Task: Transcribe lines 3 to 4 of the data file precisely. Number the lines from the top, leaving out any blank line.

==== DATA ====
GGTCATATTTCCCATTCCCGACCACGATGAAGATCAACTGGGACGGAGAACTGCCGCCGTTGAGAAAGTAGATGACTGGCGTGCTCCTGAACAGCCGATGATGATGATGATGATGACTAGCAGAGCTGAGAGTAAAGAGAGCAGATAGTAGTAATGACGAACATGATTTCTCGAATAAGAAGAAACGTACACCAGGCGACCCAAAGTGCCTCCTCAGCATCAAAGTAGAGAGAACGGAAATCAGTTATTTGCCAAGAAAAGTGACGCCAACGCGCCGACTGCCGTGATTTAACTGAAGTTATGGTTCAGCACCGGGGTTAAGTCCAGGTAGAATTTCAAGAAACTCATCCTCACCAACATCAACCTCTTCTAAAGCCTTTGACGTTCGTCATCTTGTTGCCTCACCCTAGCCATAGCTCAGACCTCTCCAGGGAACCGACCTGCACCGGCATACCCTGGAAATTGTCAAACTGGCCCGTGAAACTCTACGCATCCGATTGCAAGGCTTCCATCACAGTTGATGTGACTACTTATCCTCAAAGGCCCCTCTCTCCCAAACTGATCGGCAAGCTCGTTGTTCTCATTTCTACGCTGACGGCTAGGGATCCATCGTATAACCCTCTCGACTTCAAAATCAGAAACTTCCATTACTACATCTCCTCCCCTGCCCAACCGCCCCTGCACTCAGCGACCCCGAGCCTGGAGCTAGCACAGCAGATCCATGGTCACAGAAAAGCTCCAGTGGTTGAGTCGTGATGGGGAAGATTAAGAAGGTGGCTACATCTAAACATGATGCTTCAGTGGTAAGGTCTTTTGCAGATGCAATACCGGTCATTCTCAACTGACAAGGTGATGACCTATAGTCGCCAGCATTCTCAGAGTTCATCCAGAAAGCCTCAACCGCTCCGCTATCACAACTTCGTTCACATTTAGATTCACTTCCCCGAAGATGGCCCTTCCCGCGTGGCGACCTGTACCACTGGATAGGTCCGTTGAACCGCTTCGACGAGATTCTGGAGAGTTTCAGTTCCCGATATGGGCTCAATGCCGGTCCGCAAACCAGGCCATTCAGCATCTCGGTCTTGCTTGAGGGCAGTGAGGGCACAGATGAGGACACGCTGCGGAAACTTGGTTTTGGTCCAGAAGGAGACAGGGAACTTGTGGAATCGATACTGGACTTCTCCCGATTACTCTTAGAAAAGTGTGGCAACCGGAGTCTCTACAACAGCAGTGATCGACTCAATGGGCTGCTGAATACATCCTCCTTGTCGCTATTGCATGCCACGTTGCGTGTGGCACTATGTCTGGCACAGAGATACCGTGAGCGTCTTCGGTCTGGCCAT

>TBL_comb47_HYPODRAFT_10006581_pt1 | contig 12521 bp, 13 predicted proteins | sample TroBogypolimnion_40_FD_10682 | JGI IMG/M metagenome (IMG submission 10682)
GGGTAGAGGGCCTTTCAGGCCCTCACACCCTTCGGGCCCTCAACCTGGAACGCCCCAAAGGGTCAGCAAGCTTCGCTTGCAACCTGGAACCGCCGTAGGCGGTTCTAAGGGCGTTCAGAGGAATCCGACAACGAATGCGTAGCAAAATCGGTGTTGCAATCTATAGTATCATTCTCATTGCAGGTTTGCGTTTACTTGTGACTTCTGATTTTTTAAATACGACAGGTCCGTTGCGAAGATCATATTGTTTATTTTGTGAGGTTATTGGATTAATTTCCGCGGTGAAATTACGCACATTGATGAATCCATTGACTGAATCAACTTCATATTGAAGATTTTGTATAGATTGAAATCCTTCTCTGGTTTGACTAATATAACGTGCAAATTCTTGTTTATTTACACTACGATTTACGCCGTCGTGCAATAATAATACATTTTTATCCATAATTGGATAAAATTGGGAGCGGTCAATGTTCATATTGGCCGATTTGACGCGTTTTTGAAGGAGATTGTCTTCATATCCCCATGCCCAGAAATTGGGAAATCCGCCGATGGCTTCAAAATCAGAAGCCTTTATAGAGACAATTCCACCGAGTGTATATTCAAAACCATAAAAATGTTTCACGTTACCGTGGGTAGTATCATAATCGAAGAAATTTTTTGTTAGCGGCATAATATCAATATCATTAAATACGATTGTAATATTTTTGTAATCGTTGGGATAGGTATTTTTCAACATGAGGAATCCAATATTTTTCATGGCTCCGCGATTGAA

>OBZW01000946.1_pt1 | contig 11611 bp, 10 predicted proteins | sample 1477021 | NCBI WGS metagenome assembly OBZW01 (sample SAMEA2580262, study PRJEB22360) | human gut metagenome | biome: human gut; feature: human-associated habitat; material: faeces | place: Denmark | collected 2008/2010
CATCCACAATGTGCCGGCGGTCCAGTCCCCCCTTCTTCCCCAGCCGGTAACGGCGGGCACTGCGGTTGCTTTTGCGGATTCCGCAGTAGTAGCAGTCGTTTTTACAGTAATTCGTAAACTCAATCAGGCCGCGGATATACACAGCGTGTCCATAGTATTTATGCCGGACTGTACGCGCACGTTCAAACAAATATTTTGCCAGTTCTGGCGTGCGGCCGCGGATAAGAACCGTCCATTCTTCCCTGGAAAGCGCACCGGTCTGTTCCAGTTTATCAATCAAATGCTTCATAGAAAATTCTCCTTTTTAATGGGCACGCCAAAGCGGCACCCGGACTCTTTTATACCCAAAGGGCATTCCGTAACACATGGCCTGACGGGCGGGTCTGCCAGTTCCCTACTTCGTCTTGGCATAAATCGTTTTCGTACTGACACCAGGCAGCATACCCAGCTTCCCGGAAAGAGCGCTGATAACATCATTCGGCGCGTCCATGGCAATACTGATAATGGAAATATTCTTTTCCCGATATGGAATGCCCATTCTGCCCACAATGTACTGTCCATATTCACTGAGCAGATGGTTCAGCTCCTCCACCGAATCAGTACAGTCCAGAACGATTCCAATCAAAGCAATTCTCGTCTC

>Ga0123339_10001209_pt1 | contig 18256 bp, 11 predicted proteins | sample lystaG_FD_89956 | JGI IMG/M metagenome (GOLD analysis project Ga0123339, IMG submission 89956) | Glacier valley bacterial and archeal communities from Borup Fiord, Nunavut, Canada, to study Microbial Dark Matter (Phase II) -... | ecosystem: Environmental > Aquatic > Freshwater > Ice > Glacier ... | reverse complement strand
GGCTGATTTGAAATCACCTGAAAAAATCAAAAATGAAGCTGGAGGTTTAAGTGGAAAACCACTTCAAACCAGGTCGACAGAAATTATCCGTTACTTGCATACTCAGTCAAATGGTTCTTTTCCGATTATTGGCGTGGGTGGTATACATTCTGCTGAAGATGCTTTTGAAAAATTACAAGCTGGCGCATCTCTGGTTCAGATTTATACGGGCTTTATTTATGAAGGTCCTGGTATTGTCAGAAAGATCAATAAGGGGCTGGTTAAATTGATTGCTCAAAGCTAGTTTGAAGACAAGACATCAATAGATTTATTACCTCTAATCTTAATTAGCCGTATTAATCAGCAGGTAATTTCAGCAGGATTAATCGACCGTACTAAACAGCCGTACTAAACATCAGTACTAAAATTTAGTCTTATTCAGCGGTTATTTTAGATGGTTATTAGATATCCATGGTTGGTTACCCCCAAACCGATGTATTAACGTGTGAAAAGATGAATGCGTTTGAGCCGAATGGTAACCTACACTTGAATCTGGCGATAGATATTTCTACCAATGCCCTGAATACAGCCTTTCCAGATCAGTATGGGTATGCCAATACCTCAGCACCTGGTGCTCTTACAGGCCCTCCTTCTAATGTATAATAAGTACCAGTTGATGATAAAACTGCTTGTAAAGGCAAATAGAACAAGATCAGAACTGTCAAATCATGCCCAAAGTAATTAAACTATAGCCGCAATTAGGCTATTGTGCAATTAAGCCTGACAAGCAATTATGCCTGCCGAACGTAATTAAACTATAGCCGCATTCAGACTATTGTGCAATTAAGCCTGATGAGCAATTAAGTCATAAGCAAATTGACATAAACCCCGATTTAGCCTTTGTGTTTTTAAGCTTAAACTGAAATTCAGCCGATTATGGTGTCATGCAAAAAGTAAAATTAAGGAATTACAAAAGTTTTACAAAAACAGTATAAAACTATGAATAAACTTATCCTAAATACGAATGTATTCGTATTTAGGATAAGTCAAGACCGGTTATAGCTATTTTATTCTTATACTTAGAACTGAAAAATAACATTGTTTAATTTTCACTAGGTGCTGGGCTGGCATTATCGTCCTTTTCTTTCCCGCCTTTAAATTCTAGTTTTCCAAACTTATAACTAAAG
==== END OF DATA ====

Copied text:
GGGTAGAGGGCCTTTCAGGCCCTCACACCCTTCGGGCCCTCAACCTGGAACGCCCCAAAGGGTCAGCAAGCTTCGCTTGCAACCTGGAACCGCCGTAGGCGGTTCTAAGGGCGTTCAGAGGAATCCGACAACGAATGCGTAGCAAAATCGGTGTTGCAATCTATAGTATCATTCTCATTGCAGGTTTGCGTTTACTTGTGACTTCTGATTTTTTAAATACGACAGGTCCGTTGCGAAGATCATATTGTTTATTTTGTGAGGTTATTGGATTAATTTCCGCGGTGAAATTACGCACATTGATGAATCCATTGACTGAATCAACTTCATATTGAAGATTTTGTATAGATTGAAATCCTTCTCTGGTTTGACTAATATAACGTGCAAATTCTTGTTTATTTACACTACGATTTACGCCGTCGTGCAATAATAATACATTTTTATCCATAATTGGATAAAATTGGGAGCGGTCAATGTTCATATTGGCCGATTTGACGCGTTTTTGAAGGAGATTGTCTTCATATCCCCATGCCCAGAAATTGGGAAATCCGCCGATGGCTTCAAAATCAGAAGCCTTTATAGAGACAATTCCACCGAGTGTATATTCAAAACCATAAAAATGTTTCACGTTACCGTGGGTAGTATCATAATCGAAGAAATTTTTTGTTAGCGGCATAATATCAATATCATTAAATACGATTGTAATATTTTTGTAATCGTTGGGATAGGTATTTTTCAACATGAGGAATCCAATATTTTTCATGGCTCCGCGATTGAA

>OBZW01000946.1_pt1 | contig 11611 bp, 10 predicted proteins | sample 1477021 | NCBI WGS metagenome assembly OBZW01 (sample SAMEA2580262, study PRJEB22360) | human gut metagenome | biome: human gut; feature: human-associated habitat; material: faeces | place: Denmark | collected 2008/2010